Tuesday is our regular Books & Libraries Day in the River Houses, and on the several Tuesdays of September — the first month of the new school year — we (re)introduce some of the general library resources that we recommend to all homeschoolers. Last week we started our annual tour of the Dewey Decimal system; next week we’ll have the first of our Homeschoool Research & News posts summarizing recent academic work available in online libraries; on Constitution Day (the 17th) we’ll invite you to visit the U.S. National Archives, the home of the Constitution itself; and on the fourth Tuesday of the month we’ll step across the Mall from the National Archives and down Independence Avenue to pay a visit to the Library of Congress.
This week we ask: have you found all the libraries in your local area? There may be more than you realize!
Many homeschooling families make a tradition out of regular trips to the local library, whether weekly, or monthly, or for some (it may seem) daily! The current Year of Pestilence may have forced you to cut back on your schedule a bit, but the plague will soon lift, and even with restrictions there are many local library resources available online. But are you sure you know all the libraries in your area that could be useful to you and your students?
WorldCat (worldcat.org) is the online global service that provides access to the individual collection catalogs of tens of thousands of local libraries all around the world, public and private, large and small. WorldCat also has a Library Finder feature that will let you type in a location and receive a list of all the libraries in that area. In the United States, I’ve found that the search works best using a zip code — why not give it a try:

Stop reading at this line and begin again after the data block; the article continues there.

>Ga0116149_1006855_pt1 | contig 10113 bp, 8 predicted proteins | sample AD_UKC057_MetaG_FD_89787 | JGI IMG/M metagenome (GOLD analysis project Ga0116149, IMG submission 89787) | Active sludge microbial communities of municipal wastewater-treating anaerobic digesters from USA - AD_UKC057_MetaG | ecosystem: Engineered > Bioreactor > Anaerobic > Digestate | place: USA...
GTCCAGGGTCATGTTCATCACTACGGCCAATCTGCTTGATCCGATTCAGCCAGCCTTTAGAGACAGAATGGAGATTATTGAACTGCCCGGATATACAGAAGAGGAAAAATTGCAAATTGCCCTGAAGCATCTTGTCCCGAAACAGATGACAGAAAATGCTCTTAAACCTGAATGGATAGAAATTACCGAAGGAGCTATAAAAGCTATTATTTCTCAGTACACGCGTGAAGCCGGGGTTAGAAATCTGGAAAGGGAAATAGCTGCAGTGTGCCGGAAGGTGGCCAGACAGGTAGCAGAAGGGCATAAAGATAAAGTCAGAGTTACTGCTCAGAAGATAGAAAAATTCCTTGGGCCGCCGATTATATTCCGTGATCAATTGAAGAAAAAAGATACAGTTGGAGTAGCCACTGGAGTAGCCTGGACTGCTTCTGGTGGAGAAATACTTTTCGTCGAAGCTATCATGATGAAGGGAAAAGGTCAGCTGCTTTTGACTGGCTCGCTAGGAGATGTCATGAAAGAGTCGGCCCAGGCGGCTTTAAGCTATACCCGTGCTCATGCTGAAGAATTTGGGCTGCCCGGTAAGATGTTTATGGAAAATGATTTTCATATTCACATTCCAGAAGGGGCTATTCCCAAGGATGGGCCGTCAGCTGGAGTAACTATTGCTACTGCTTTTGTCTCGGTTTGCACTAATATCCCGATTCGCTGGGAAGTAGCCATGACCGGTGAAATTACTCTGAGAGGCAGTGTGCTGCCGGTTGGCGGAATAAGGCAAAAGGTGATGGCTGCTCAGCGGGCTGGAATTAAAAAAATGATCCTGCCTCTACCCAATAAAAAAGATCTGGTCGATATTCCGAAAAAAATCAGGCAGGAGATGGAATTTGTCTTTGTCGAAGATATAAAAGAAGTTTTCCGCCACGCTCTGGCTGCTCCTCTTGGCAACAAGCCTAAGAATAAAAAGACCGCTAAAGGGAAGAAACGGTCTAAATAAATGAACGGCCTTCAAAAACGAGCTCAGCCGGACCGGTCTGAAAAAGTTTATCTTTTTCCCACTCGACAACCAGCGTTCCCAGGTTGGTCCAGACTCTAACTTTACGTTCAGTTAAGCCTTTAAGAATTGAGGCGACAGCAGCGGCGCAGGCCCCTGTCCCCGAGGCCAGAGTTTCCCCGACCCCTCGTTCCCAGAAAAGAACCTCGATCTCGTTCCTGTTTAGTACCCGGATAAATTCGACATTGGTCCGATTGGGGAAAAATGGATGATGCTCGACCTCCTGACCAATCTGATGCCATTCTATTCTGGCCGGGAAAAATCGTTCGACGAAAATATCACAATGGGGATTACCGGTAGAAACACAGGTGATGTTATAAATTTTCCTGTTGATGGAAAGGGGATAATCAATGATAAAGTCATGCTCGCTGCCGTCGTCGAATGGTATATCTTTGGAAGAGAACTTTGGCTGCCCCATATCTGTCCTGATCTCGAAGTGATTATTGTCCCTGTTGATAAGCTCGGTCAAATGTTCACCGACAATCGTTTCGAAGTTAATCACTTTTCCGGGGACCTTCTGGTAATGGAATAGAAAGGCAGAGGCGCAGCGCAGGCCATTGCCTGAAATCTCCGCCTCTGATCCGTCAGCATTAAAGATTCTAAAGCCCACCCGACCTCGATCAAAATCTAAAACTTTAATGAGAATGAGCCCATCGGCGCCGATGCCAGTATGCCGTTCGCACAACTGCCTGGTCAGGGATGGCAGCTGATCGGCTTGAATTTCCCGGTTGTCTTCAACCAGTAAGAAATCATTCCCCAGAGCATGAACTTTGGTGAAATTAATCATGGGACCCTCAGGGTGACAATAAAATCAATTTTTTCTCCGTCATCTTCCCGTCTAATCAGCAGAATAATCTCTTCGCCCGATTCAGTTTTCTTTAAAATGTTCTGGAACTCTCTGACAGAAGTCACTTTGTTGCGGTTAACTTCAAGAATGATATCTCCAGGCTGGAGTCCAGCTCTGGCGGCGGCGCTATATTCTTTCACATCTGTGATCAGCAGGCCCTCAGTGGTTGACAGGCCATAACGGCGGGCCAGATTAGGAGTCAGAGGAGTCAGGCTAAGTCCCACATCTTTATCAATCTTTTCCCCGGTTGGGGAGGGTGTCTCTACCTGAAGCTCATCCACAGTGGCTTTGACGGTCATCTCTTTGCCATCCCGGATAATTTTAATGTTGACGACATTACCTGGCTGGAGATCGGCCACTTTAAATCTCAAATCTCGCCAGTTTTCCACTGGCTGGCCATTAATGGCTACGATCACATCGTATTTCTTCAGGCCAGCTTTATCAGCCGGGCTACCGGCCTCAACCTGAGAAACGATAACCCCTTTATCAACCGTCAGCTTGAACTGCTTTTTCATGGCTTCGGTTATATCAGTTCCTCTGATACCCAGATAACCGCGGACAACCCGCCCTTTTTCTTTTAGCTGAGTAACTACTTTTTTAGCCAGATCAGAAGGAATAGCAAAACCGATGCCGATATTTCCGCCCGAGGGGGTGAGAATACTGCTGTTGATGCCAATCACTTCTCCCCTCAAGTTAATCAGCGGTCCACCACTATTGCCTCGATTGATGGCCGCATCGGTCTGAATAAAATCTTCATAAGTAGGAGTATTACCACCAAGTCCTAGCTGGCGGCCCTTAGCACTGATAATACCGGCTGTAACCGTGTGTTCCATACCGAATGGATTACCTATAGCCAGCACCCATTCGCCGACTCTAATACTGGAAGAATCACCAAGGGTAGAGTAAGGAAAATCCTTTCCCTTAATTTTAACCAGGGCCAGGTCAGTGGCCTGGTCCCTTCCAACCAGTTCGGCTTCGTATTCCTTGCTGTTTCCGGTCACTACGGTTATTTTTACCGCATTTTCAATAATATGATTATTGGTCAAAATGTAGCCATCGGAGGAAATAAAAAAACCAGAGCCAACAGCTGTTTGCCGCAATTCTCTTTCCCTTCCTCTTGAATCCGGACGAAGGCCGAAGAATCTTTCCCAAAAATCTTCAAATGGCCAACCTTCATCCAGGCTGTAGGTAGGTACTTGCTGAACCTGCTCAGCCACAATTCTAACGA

For example, if you live in Boise, Idaho, and enter your zip code of 83701, you’ll find that there are more than 100 school, college, and specialty libraries listed in your area, from the Pepper Ridge Elementary School Library, to the Brown Mackie College Library, to the Meridian Idaho East Family History Center Library.
It may well be that your local town library is the only one near you, especially if you live in a remote area. But you may also discover, for example, that a local hospital has a medical library that could help a homeschool science student, or that a local courthouse has a specialty law library that would be suitable for a social studies project. There may also be small college and technical school libraries in your area that you haven’t yet explored.
Not all these specialized libraries will be open to the public or will have regular hours, of course. But the WorldCat Library Finder will generally give you a street location and contact information for each collection, and if you call and ask whether a local homeschool student could use their facilities for a special project, you might receive a pleasantly positive answer.
Give the WorldCat Library Finder a try and make a list of new libraries to explore in the homeschool year ahead.
What educational discoveries will you be making in your library this Cygnus Term? 😊
❡ Books in the running brooks: The sidebar on the River Houses website (riverhouses.org) has links to several important online library collections that we like to explore, as well as permanent links to WorldCat and the WorldCat Library Finder. Why not sit yourself down at a large screen for a while (rather than a phone) and give them a browse. 🔎
❡ When in doubt, go to the library: This is one of our regular Homeschool Books & Libraries posts. Add your name to our weekly mailing list (riverhouses.org/newsletter) and get great homeschool teaching ideas delivered right to your mailbox all through the year. 📚